Institute for War and Peace Reporting | Giving Voice, Driving Change

Iraq's Yezidi Celebrate New Year

By Kamaran Najm
  • Hundreds of Yezidi gather at the sacred Lalish Temple in the mountains of Iraqi Kurdistan near the city of Mosul on April 14, as they wait for the sun to set to begin New Year's celebrations. The Yezidi, a religious minority found in northern Iraq, call their New Year celebration Chwar Shema Sur, or Red Wednesday. The Yezidi are the descendants of Zoroastrians, and have been often targeted in the past for their beliefs.
    Hundreds of Yezidi gather at the sacred Lalish Temple in the mountains of Iraqi Kurdistan near the city of Mosul on April 14, as they wait for the sun to set to begin New Year's celebrations. The Yezidi, a religious minority found in northern Iraq, call their New Year celebration Chwar Shema Sur, or Red Wednesday. The Yezidi are the descendants of Zoroastrians, and have been often targeted in the past for their beliefs.
  • Yezidi women sit in the cavernous Lalish Temple near a painting of a Yezidi woman praying to the Peacock Angel. The Peacock Angel, known as Melek Tawus, is the most sacred of the seven holy beings of the Yezidi faith.
    Yezidi women sit in the cavernous Lalish Temple near a painting of a Yezidi woman praying to the Peacock Angel. The Peacock Angel, known as Melek Tawus, is the most sacred of the seven holy beings of the Yezidi faith.
  • An elderly Yezidi man burns a sacred candle in the Lalish Temple. Yezidi believe in the purity of the four elements - earth, wind, fire and water - and lighting a torch or candle on New Year's day is done to welcome the upcoming year.
    An elderly Yezidi man burns a sacred candle in the Lalish Temple. Yezidi believe in the purity of the four elements - earth, wind, fire and water - and lighting a torch or candle on New Year's day is done to welcome the upcoming year.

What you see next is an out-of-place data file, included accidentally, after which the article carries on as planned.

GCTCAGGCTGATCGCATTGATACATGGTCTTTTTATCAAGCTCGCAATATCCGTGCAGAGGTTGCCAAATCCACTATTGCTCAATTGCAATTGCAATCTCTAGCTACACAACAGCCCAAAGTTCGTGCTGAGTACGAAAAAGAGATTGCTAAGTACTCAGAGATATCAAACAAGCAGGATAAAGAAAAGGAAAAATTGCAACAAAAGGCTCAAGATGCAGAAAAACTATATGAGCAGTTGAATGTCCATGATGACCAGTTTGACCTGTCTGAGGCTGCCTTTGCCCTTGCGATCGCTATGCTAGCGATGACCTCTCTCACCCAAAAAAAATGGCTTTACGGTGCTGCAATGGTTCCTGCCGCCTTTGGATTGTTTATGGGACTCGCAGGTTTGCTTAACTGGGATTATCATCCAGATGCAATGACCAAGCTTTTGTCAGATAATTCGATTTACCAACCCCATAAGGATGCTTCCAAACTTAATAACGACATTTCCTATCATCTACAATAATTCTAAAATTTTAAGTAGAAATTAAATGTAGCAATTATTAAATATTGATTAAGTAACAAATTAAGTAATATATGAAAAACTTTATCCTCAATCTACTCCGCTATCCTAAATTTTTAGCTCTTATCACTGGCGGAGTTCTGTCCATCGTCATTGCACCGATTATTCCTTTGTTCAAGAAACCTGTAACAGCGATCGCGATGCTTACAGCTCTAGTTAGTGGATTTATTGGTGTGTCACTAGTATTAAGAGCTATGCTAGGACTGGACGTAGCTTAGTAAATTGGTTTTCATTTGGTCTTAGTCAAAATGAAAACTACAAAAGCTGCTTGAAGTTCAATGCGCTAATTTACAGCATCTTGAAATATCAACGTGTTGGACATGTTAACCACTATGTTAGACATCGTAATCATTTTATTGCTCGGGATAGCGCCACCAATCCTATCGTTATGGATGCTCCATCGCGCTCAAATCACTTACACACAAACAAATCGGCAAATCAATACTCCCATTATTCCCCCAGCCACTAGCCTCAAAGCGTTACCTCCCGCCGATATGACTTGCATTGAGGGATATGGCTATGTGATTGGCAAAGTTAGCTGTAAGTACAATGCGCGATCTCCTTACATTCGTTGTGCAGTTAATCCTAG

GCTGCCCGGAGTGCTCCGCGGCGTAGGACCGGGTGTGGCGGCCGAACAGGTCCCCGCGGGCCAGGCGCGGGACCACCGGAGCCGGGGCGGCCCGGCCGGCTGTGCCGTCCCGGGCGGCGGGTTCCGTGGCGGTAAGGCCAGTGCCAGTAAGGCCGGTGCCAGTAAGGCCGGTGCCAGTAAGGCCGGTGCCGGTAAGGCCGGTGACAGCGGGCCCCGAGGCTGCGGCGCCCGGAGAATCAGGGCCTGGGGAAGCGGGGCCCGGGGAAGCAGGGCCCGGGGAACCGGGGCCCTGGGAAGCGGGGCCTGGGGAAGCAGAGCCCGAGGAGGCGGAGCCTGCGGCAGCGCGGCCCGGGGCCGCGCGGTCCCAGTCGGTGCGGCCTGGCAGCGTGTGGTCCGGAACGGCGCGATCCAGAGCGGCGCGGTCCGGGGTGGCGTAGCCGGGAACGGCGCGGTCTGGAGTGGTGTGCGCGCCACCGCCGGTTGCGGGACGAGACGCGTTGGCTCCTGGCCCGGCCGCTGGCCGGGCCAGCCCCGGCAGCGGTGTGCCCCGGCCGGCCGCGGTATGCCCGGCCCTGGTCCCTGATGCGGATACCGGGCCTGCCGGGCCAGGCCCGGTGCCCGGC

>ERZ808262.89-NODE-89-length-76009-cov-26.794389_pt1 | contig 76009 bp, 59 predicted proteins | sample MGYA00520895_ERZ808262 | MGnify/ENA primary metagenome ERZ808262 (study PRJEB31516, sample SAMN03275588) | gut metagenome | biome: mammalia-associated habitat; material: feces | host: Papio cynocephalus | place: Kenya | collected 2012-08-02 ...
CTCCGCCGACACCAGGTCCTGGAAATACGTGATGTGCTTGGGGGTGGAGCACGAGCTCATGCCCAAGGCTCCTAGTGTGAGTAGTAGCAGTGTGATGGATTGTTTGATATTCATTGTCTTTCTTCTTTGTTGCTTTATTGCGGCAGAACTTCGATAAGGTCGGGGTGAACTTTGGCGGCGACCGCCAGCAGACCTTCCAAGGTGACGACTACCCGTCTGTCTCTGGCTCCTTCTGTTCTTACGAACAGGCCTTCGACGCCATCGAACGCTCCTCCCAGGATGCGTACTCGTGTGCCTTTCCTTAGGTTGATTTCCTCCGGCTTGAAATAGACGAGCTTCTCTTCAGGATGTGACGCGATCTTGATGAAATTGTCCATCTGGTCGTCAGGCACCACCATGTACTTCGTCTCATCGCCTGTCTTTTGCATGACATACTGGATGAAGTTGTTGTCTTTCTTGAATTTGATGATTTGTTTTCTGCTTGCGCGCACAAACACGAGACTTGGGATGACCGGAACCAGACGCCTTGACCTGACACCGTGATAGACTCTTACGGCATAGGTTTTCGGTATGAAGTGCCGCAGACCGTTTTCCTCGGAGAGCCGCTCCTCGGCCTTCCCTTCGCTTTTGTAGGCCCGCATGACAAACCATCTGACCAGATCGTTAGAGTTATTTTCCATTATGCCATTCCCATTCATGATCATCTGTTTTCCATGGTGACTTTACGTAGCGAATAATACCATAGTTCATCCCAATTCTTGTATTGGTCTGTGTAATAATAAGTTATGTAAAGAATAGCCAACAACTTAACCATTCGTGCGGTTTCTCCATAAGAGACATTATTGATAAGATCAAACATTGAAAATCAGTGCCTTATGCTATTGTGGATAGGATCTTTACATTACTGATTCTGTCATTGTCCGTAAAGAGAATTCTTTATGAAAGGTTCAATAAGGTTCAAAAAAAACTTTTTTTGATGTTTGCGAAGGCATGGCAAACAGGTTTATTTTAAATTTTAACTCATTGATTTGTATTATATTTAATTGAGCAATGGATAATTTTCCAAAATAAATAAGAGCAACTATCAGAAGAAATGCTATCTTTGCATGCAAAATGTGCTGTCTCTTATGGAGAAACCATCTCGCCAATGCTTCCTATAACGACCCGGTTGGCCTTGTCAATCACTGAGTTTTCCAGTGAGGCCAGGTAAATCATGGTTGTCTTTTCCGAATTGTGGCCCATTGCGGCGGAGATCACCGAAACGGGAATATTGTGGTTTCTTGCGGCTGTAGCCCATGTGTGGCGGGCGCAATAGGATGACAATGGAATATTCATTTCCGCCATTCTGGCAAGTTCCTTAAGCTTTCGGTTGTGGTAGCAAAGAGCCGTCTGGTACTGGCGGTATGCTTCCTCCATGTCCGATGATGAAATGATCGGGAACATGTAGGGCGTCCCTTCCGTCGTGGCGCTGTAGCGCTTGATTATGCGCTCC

• A group of Yezidi stand in a sacred chamber inside Lalish Temple where oil is kept in ancient ceramic vases adorned with two handles called amphora. Yezidi believe they are the oldest religion in the world.
    A group of Yezidi stand in a sacred chamber inside Lalish Temple where oil is kept in ancient ceramic vases adorned with two handles called amphora. Yezidi believe they are the oldest religion in the world.
  • Men and women light candle wicks dipped in oil and throw them in a copper plate as part of the Yezidi New Year celebration on April 14 in Lalish Temple. Yezidi welcome the New Year by lighting candles and flames.
    Men and women light candle wicks dipped in oil and throw them in a copper plate as part of the Yezidi New Year celebration on April 14 in Lalish Temple. Yezidi welcome the New Year by lighting candles and flames.
  • A Yezidi woman lights an oil-soaked candle and places it along a ledge overlooking the holy Lalish Valley in Iraqi Kurdistan north of the city of Mosul. The Lalish Valley is home to the religion's most sacred temple and the tomb of the revered Sheikh Adi Ibn Musafir.
    A Yezidi woman lights an oil-soaked candle and places it along a ledge overlooking the holy Lalish Valley in Iraqi Kurdistan north of the city of Mosul. The Lalish Valley is home to the religion's most sacred temple and the tomb of the revered Sheikh Adi Ibn Musafir.
  • Yezidi hold aloft small oil-burning lamps at sunset on April 14, or Red Wednesday, as the ancient faith calls its New Year celebration. For Yezidi, the New Year is believed to be the start of a new life and a time to restore the spirit.
    Yezidi hold aloft small oil-burning lamps at sunset on April 14, or Red Wednesday, as the ancient faith calls its New Year celebration. For Yezidi, the New Year is believed to be the start of a new life and a time to restore the spirit.

The Yezidi of northern Iraq ushered in a New Year as the sun set on April 14. The ancient religion's Chwar Shema Sur, or Red Wednesday, celebration kicked off with traditional music, dancing and the colouring of eggs. An estimated 450,000 Yezidi live in the northern Iraq provinces of Duhok and Nineveh, according to the Yezidi Supreme Spiritual Council, and in the past they have faced fierce persecution for their beliefs.

An ancient admixture of Christianity, Islam and Zoroasterism, the Yezidi religion accepts no converts and looks down on marriage outside the faith. They believe in the purity of Earth's four elements - earth, wind, water and fire - and greet the New Year by lighting candles, torches and oil-burning lamps.